The municipality of Arsal, a town on in eastern Bekaa Valley, bordering Syria has declared a fuel emergency on Thursday, as local administration and humanitarian workers have warned that the soaring heating prices would lead to a tragedy as winter is getting harsher.
The town, originally inhabited by 40,000 residents, the majority of which are Sunnis, also hosts 70,000 Syrian refugees fleeing the war across the border. It lies at an altitude of 1,400 meters and is regularly among the communities worst affected by harsh winters.
“Many of the refugee families in Arsal have survived previous winters, but this one is different,” Edinburgh Direct Aid, one of the few NGOs to maintain a permanent presence in Arsal, said in a statement released on Thursday and quoted by AFP.
The cost of fuel families need to power their stoves has risen by around 350 percent as a result of the lifting of subsidies caused by Lebanon’s financial collapse.
The value in dollars of the minimum monthly wage in the depreciated local currency now barely fetches $25, and yet each family in Arsal would need to find $350 to heat their shelters through the winter.
“Because of budget cuts, the refugee agency UNHCR and other NGOs are only able to provide funding for less than 30 percent of the needs,” Edinburgh Direct Aid said.
Arsal mayor Basel al-Hujairi consequently took the unusual step of declaring a “fuel emergency”, issuing an appeal to bridge the funding gap and raise $5.5 million.
“Please reflect on the consequences of leaving thousands of families in flimsy tents without heating in temperatures far below zero and biting winds,” the appeal said.
Dozens of displaced people in Syria and refugees in Lebanon have died from the cold and accidents caused by unsafe heating devices, including in Arsal, since the start of the Syrian conflict in 2011.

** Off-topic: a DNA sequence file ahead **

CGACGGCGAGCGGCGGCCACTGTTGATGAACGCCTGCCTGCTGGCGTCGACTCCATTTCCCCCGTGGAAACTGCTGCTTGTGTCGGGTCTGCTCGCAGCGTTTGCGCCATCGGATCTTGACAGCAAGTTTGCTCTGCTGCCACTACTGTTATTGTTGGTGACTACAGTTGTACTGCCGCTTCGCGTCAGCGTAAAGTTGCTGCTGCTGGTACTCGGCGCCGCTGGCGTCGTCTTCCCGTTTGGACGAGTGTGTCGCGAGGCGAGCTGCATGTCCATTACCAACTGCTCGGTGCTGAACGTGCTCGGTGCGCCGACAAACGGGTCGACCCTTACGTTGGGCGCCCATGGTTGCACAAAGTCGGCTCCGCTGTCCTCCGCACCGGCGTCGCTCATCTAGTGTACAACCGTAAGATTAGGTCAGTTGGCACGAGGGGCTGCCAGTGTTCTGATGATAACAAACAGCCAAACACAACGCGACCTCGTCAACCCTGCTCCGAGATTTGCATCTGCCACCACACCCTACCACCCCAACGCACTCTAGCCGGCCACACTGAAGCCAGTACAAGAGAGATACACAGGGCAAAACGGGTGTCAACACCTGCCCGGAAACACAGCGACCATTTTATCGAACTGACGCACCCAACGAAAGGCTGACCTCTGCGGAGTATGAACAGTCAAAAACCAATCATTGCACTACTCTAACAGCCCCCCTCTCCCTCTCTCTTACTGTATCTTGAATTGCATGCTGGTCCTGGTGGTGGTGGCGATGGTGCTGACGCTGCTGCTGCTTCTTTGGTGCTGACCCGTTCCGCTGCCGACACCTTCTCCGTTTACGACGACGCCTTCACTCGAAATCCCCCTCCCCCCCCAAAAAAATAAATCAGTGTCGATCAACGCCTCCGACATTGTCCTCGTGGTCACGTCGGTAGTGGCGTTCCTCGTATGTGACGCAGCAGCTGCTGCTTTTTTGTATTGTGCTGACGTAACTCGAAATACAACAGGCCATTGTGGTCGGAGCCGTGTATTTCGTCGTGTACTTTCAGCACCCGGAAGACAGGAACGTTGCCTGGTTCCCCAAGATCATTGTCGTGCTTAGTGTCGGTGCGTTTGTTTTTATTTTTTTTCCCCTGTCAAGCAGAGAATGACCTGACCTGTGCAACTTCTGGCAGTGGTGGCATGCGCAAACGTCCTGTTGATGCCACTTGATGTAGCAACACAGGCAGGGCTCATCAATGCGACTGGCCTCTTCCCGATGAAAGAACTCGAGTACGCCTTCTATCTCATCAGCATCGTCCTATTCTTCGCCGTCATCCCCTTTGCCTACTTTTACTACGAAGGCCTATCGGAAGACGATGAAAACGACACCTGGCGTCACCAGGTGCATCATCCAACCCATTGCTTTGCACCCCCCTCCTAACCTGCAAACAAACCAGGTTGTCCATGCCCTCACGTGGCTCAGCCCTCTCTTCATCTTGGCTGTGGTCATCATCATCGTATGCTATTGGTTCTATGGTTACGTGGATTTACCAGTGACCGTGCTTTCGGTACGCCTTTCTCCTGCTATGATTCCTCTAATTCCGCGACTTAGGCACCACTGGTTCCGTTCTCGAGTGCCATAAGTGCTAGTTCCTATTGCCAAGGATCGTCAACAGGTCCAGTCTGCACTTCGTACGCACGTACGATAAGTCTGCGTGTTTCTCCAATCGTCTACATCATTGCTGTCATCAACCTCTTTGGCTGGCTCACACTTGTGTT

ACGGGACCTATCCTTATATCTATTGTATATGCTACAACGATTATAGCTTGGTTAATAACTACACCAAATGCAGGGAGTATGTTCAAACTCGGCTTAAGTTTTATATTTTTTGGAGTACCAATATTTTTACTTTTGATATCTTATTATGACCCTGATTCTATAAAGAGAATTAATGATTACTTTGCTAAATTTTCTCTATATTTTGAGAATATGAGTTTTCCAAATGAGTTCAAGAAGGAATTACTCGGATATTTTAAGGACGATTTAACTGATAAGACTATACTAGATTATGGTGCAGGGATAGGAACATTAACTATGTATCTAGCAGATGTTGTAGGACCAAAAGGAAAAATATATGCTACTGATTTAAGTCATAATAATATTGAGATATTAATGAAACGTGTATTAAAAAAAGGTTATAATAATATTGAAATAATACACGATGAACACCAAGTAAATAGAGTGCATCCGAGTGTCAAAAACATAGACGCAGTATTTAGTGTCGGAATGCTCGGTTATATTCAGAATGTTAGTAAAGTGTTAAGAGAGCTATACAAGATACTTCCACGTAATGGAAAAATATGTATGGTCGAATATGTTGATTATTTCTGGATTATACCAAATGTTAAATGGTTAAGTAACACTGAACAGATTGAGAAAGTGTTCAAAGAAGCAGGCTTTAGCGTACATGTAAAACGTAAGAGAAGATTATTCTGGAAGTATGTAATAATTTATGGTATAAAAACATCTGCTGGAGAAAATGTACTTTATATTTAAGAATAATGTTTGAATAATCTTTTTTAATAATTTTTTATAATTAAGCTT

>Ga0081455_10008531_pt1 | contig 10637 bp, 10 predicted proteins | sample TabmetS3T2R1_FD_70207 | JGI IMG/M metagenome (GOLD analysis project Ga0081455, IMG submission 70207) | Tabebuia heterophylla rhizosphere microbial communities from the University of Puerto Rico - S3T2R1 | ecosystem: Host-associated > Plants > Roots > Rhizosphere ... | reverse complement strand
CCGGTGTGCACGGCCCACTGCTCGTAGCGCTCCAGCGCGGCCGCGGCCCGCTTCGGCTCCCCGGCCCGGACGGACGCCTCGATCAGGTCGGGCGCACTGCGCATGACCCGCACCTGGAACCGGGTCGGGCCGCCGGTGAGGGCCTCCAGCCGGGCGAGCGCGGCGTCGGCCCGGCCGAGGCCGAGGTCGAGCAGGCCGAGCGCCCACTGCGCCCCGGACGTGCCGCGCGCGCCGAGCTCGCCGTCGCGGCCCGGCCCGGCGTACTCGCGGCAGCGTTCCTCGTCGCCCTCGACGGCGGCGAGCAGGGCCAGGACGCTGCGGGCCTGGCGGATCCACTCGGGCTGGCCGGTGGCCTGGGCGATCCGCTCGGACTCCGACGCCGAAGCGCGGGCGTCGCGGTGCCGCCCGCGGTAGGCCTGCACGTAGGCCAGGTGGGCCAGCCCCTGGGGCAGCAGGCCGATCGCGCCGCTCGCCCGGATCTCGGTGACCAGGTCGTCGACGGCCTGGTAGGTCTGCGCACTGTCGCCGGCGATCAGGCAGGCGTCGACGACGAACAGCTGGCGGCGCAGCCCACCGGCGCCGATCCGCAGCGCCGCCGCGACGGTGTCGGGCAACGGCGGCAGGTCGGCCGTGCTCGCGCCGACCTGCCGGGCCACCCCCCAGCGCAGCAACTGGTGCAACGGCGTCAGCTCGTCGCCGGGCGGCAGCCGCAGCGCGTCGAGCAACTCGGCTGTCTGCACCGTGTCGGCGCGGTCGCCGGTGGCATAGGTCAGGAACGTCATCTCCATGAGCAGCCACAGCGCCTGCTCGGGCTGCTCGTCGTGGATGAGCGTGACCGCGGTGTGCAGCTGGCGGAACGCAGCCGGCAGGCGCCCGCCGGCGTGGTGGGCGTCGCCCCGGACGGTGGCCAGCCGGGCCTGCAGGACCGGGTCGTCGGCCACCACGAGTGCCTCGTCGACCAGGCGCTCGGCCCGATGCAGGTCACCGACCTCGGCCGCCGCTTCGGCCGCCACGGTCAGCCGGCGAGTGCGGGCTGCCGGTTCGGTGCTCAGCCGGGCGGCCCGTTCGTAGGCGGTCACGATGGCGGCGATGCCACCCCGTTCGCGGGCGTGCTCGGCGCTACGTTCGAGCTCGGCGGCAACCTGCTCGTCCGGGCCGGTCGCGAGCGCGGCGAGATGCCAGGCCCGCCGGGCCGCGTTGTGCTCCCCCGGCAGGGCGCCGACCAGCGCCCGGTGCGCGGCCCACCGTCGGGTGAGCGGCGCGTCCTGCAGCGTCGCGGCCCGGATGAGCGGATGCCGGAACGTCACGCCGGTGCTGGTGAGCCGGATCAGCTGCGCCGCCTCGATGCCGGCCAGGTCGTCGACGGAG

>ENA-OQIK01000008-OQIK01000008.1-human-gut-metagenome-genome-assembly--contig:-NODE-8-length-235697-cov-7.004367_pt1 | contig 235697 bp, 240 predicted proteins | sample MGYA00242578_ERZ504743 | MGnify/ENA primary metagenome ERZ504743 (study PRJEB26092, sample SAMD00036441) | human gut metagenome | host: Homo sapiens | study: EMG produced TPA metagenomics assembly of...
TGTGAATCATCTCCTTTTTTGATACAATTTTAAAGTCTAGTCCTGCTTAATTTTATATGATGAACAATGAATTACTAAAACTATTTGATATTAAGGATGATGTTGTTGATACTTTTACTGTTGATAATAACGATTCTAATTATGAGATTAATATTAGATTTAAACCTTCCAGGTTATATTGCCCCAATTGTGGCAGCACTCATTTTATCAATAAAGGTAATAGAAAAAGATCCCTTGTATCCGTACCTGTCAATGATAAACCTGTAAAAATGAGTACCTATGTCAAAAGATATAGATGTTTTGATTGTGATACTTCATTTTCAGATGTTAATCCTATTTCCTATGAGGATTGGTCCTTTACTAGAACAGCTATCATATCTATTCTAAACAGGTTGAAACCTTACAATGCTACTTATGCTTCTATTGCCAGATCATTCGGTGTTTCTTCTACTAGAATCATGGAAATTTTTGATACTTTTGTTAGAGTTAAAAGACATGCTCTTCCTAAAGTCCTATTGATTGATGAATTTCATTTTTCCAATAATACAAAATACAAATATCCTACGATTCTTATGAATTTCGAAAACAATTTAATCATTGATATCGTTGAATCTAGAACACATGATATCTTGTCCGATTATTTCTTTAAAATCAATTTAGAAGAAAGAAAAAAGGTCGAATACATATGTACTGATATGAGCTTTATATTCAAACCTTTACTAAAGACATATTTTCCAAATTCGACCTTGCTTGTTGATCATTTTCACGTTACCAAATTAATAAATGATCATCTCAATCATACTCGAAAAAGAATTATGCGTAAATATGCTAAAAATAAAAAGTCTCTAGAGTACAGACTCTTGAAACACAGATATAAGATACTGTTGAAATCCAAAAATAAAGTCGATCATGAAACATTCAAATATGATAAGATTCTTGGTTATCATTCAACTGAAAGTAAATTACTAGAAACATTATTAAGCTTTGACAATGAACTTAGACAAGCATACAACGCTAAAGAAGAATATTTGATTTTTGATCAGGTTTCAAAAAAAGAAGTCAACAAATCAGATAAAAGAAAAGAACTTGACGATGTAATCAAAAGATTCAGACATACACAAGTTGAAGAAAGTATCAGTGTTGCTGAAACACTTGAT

Arsal has been one of the most affected regions in Lebanon by the spillover of the Syrian conflict, hosting tens of thousands of refugees. In August 2014, jihadist fighters from the Al Qaeda affiliated Nusra Front and the Islamic State infiltrated the town, attacked several army checkpoints as well as the police station in town and took 16 policemen as hostages. Hundreds of people, including Lebanese soldiers, civilians and militants were killed and wounded in the battle, before the LAF retook control of the town.
In April 2019, the Lebanese Higher Defense Council gave a two-month deadline to Syrian refugees to take down structures made of any material other than plastic and wood. On July 1, 2019, the Lebanese army troops went into Arsal and demolished 20 concrete buildings in the refugee settlements, causing concern among human rights and humanitarian organizations.
As Lebanon faces the most crippling economic crisis in 150 years, the state can no longer provide electricity nor subsidized fuel for its citizens, let alone for the estimated 1.5 million Syrian refugees who account for around a third of its population.
UNHCR, the UN Refugee Agency, the United Nations World Food Programme (WFP), and the United Nations Children’s Fund (UNICEF) warned in September last year of the rapid deterioration in the living conditions of Syrian refugees in Lebanon. Almost the entire Syrian refugee population could not afford the survival minimal expenditure basket and resorted to negative coping strategies to survive, such as begging, borrowing money, not sending their children to school, reducing health expenses or not paying rent.